Young or Semi-Open Cenote

When part of the roof collapses overhead, the cavern will turn into a young or semi-open cenote. Rainwater will continue filling this ‘well.’ Because of the partial sunlight exposure, you will find more flora and fauna in these cenotes.

Mature or Open Cenote

A mature cenote or open cenote is the oldest version of a cenote. This occurs when the roof above completely collapses exposing the well below. Open cenotes allow light into the cavern, creating a bright and colorful ecosystem. You will usually find some amazing flowers and plants growing along the walls thanks to the sunlight. This brings a lot of birds and butterflies too. One of the more famous open cenotes is the Sacred Cenote of Chichén Itzá. Offerings and pre-Hispanic articles were found inside here.

Sizes of Cenotes

Some cenotes can be very large in diameter. These cenotes are easily accessible with stairs and amenities built-in, allowing large crowds of people to enter and enjoy the giant dome, cathedral-like cenote.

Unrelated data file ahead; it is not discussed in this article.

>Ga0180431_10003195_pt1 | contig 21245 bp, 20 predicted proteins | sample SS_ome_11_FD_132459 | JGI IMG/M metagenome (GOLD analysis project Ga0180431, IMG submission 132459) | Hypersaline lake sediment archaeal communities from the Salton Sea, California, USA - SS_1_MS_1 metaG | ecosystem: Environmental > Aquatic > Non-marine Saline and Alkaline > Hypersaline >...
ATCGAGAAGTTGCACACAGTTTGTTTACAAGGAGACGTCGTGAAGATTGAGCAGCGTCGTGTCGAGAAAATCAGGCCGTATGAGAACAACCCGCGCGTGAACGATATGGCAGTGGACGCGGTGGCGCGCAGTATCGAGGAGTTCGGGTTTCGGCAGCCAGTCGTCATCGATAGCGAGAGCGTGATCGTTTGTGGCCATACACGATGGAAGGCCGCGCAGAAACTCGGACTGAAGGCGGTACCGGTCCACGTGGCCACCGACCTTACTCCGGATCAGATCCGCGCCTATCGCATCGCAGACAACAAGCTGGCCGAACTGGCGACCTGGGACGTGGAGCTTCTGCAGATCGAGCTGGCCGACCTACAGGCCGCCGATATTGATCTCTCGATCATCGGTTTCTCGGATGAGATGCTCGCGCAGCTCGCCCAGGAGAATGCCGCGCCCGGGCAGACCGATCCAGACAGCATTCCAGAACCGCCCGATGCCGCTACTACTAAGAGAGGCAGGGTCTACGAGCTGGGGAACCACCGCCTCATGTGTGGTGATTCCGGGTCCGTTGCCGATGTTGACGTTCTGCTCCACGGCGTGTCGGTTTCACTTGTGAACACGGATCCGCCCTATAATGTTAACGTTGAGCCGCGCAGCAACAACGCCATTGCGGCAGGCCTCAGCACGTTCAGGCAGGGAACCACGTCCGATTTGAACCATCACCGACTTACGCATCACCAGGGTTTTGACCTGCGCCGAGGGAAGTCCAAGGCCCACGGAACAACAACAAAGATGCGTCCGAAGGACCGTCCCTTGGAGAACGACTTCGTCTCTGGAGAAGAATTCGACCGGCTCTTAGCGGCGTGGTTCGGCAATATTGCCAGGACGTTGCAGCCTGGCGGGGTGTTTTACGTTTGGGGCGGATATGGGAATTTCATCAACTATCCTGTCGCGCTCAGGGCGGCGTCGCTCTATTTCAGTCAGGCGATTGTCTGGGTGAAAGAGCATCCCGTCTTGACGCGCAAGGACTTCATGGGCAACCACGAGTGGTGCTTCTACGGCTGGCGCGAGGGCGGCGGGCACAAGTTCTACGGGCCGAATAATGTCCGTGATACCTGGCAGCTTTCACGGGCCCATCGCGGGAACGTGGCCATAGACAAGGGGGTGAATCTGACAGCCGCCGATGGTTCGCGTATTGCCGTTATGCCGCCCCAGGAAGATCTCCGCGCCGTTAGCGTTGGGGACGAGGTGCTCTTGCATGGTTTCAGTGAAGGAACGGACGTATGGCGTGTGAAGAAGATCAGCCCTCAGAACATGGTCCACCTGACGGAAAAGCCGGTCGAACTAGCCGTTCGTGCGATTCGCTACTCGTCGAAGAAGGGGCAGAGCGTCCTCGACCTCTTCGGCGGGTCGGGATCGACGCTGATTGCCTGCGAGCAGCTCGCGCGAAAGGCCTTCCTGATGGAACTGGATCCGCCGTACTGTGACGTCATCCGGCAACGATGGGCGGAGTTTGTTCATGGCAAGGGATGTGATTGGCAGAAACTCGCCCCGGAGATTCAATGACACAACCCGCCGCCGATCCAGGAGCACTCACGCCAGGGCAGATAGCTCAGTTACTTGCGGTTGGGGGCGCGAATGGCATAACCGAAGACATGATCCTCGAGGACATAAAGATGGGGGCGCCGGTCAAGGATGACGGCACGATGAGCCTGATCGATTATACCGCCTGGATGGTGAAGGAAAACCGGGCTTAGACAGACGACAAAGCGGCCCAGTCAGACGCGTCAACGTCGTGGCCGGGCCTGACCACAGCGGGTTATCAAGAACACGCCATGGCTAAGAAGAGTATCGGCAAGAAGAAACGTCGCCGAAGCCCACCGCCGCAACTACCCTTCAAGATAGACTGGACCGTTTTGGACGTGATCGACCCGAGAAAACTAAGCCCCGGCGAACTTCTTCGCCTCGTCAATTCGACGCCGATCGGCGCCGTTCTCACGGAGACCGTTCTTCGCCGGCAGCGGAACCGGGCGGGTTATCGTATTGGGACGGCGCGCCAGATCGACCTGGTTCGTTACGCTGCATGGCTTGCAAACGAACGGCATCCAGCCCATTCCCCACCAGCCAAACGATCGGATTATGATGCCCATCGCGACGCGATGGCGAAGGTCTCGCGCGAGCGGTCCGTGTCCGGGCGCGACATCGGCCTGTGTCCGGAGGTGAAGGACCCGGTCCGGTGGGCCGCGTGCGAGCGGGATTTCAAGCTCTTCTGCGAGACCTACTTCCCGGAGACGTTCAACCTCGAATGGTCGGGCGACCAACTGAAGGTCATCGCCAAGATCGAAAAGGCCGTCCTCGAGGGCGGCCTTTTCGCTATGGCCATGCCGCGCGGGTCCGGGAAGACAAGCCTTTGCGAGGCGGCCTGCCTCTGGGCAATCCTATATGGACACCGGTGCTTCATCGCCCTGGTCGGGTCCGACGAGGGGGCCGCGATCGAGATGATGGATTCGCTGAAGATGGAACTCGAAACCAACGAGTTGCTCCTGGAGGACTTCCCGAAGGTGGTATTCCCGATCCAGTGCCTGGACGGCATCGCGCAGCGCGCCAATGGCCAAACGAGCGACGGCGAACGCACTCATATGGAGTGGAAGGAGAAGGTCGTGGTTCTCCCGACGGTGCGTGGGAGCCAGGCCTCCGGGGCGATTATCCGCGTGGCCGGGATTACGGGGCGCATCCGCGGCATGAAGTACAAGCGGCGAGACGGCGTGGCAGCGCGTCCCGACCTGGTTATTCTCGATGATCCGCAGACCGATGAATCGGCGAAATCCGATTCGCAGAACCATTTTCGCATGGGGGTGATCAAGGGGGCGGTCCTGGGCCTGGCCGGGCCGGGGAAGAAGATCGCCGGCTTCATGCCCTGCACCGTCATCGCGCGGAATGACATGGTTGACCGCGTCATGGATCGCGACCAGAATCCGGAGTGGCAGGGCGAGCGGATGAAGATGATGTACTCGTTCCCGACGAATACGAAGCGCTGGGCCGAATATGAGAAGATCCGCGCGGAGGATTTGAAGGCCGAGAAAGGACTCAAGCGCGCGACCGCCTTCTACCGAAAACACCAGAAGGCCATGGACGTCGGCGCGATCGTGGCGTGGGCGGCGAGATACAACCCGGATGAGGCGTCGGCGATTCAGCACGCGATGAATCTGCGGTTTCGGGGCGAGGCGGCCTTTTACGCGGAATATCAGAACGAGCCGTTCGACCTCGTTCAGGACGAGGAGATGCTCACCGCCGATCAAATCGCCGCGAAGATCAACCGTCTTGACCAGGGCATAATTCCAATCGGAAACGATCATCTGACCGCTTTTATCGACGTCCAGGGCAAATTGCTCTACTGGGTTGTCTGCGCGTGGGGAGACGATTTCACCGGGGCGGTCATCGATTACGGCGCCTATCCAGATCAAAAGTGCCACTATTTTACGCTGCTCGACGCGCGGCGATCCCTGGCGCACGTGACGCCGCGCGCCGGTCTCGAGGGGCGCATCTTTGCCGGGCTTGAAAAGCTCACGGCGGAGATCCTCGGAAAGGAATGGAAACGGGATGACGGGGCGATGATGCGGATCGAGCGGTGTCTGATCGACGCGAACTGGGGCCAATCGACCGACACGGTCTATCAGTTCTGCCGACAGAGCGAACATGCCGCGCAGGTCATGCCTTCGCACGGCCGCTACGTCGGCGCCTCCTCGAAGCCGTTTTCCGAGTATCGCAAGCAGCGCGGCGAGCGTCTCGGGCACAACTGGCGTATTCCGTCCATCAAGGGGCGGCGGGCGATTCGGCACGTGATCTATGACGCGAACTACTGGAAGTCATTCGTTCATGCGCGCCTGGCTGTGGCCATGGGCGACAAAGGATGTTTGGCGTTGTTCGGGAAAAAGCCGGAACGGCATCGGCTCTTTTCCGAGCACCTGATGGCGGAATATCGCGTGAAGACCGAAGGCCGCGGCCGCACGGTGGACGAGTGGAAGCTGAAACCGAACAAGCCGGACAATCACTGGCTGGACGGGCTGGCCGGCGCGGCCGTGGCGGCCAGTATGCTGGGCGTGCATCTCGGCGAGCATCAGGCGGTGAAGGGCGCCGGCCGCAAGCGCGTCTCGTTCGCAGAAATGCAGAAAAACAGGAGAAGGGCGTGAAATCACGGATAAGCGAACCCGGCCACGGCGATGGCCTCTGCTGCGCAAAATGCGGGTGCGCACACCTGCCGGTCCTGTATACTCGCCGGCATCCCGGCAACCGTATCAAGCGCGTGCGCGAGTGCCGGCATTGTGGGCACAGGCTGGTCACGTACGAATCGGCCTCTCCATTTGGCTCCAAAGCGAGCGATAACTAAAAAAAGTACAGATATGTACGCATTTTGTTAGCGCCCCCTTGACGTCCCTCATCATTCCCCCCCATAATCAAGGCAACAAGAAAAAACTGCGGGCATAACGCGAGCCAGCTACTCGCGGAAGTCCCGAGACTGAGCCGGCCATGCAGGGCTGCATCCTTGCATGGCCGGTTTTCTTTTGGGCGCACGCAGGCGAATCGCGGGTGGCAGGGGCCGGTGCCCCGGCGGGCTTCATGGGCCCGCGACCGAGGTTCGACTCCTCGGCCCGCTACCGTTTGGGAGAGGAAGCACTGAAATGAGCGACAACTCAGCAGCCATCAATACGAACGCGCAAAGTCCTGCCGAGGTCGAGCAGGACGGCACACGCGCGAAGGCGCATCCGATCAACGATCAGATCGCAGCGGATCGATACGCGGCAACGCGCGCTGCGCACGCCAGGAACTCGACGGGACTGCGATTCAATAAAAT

Other cenotes can be absolutely tiny in size and have limited exposure to the open air. These openings are hidden within the tree-roots and can prove to be a death-trap to anything or anyone who accidentally falls in.

The Significance of Cenotes in History

The cenotes were used as a water source for the ancient Mayan civilizations. They believed that the rain god, Chaak, resided in the cenotes and caves below the surface. The cenotes were the only source of fresh water in Mexico’s parched Yucatan state. With this gift of water came nature, plants, and animals, which sustained this civilization. Their reliance on the cenotes was so tied into their cosmology that they even practiced human sacrifice in these mystical bodies of water.

“For Mayans, cenotes were the entrance to the underworld. The Maya conceived of the cosmos as having three basic layers: heavens, earth, and underworld,” he explains. “The underworld was very important — it was considered the origin of life, and if the Mayans didn’t keep a good balance between this layer of the universe and their own it could mean drought, famine or sickness. So they knew they had to keep the peace with their deities of the underworld and this is why sometimes they made offerings.”